Telecommuting is defined as working from home at least one hour per week; therefore, some people probably don’t even realize they’re telecommuting. Looking at telecommuting from an employee-engagement standpoint offers some interesting insights behind companies’ recent movement to promote face-time amongst all employees.
First of all, it’s important to note that, in order to be “engaged” in one’s work, one must have basic needs met—compensation, safety, respect, etc. That goes without saying, and we call these “satisfaction factors.” They don’t particularly excite an employee, but when they’re not in place, that individual quickly becomes dissatisfied. It’s a form of contract between employer and employee—you provide me with “X” and I provide you with “Y.” Engagement, on the other hand, involves a choice to give one’s discretionary effort, often above what is “contracted” for.
Our research has shown that there are key contributing factors to employee engagement. We use the acronym ENGAGEMENT MAGIC® as a quick reminder of these factors: Meaning; Autonomy; Growth; Impact; Connection.
But here’s an interesting polarity. With the recent notoriety associated with telecommuting, two of these factors appear to be at odds—Autonomy and Connection. The issue: Does offering telecommuting improve levels of autonomy? Similarly, does limiting telecommuting increase levels of connection?
Autonomy—From an engagement standpoint, autonomy is the empowerment of individuals to control or shape career/professional dynamics associated with responsibility and environment. Employees who work from home should, therefore (in theory, at least), have incredibly high levels of autonomy. Why? Because they directly control their environment, processes, and deliverables associated with their employment—much more so than they would by working at the corporate office.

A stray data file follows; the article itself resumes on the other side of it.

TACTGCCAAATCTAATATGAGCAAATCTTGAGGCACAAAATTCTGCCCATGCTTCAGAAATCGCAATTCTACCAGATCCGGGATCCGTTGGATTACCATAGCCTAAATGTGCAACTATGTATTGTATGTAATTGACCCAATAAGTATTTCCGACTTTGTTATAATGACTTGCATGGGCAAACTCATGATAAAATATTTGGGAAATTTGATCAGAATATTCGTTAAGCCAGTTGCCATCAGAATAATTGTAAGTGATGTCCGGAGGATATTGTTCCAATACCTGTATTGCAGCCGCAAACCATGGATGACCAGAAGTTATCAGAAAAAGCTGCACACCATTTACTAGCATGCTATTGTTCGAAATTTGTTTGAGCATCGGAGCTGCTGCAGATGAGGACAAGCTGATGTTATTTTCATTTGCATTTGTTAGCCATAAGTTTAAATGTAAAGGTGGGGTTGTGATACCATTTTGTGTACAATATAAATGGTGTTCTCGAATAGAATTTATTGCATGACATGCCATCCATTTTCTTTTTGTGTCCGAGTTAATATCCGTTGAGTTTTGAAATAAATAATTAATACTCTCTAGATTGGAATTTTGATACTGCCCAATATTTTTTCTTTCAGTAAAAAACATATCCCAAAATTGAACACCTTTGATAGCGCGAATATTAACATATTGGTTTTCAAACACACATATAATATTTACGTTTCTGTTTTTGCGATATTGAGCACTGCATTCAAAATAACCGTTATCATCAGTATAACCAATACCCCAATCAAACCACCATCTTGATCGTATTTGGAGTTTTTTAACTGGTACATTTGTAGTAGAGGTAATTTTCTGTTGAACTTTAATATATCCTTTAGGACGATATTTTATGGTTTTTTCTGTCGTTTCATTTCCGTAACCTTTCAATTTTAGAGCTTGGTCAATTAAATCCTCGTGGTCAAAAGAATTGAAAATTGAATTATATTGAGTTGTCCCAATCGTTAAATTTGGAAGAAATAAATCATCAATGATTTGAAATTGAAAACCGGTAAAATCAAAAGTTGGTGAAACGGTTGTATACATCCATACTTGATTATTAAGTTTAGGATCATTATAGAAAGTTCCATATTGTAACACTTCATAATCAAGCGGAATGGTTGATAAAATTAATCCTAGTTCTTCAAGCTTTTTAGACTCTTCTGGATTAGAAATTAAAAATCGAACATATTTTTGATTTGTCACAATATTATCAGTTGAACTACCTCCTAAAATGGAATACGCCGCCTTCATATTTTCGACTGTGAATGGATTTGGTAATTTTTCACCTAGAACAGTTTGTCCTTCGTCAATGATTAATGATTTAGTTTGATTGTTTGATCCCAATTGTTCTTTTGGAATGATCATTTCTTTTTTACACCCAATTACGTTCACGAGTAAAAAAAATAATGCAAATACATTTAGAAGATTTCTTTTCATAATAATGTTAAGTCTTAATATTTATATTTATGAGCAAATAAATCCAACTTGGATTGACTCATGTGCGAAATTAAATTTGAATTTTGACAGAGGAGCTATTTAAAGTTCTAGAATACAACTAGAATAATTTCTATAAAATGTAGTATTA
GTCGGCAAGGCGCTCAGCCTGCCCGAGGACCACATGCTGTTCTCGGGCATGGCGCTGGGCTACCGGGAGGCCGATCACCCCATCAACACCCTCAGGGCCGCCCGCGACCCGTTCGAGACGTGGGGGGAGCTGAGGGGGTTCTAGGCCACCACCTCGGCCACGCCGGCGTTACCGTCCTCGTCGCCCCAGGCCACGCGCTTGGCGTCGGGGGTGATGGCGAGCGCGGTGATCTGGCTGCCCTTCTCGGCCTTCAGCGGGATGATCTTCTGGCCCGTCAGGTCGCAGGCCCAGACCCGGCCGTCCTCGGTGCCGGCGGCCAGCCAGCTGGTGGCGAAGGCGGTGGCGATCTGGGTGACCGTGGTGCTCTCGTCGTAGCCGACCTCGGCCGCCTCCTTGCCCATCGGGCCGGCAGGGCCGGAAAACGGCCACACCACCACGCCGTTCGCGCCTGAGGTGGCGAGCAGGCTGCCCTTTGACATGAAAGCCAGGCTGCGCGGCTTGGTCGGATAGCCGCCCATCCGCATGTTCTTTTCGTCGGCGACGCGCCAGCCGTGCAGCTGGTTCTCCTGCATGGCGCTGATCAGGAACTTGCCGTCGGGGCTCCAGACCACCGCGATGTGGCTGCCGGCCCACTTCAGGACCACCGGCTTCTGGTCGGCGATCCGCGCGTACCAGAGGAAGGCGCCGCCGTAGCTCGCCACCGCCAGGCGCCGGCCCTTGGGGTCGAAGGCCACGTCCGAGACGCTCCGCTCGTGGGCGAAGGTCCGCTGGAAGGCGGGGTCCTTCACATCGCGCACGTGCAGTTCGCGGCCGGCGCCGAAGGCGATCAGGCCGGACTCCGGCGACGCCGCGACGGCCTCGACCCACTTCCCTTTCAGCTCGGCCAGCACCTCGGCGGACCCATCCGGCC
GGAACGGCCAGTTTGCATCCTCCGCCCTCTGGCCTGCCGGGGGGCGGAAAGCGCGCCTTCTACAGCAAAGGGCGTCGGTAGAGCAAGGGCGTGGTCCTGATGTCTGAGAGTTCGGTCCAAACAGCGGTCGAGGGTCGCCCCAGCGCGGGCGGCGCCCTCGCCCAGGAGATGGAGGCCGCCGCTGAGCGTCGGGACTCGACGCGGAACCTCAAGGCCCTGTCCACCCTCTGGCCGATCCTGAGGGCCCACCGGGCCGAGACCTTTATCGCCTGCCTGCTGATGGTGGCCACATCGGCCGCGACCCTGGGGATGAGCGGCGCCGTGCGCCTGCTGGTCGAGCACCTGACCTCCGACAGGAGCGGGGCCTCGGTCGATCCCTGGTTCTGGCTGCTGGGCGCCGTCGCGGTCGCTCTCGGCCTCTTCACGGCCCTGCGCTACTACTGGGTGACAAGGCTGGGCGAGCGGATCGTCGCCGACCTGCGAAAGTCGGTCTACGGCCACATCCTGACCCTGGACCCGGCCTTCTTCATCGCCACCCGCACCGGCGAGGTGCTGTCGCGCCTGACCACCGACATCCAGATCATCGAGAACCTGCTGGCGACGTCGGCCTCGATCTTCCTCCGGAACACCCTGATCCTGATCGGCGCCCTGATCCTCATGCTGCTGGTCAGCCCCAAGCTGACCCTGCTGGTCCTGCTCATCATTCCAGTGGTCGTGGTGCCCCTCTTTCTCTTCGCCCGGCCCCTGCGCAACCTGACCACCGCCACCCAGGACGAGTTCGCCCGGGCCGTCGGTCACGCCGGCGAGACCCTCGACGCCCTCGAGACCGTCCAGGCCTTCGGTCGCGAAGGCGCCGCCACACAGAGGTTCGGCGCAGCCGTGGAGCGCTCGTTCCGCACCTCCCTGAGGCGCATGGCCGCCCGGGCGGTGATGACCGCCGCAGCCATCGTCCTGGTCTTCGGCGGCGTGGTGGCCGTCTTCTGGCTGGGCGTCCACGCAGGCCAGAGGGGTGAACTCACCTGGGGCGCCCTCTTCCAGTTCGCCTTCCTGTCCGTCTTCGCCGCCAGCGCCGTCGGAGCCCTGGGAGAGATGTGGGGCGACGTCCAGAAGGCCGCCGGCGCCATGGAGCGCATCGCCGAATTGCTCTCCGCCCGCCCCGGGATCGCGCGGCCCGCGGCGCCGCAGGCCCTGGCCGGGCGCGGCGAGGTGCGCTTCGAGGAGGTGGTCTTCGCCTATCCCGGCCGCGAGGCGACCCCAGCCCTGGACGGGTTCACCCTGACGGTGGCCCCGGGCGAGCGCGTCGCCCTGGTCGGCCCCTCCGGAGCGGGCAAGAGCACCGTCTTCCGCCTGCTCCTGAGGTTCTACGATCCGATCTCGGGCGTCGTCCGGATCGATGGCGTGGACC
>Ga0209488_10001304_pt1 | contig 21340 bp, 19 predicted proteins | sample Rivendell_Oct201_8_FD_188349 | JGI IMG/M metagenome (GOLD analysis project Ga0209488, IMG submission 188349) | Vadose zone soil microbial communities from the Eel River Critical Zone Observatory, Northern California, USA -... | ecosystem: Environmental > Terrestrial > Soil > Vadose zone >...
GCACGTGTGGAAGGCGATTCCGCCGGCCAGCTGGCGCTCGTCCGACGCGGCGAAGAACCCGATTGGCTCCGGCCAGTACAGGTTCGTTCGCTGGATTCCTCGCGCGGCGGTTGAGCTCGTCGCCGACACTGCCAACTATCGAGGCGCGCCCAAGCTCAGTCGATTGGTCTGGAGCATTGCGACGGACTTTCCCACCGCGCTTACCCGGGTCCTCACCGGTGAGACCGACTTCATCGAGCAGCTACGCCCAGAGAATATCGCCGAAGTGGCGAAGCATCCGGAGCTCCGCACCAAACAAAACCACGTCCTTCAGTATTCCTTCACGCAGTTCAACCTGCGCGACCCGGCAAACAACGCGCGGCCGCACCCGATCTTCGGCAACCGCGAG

Working entirely at the corporate office can still provide high levels of autonomy. Companies like Google, Skullcandy, and Apple encourage (or require) employees to devote part of their time to working on a personal, self-directed project. This stipulation clearly promotes autonomy, while still maintaining connection between employees.
Connection—We observe instances of connection when employees develop relationships of trust and respect with their colleagues and companies (including their manager, peer, and direct reports) that enable and motivate them to collaborate, resolve conflict, innovate, and develop themselves, others, and the organization. Many have argued (accurately, I might add) that working from home severely limits an employee’s ability to develop any significant levels of connection.
Even with tools like Google+ hangouts, Skype, email, and LinkedIn, developing relationships of trust and respect is difficult to do unless face-to-face time exists. While telecommuting can establish professional levels of trust and respect, only social interaction can develop strong relationships between employees. Connection is strongest when an employee feels that they can be themselves around people; their peers, colleagues, and supervisors have their back, and they are liked and appreciated.
With this evaluation in mind, we can easily see how levels of autonomy are bolstered when employees are allowed to telecommute for a significant amount of their work. Likewise, we observe how limiting telecommuting yields positive effects on connection.
Which aspect is more important? Naturally, every worker will value these factors differently. I’d venture to say the introverted employee values autonomy just as highly as the extroverted employee values connection. Is the solution really as simple as distinguishing between personality types?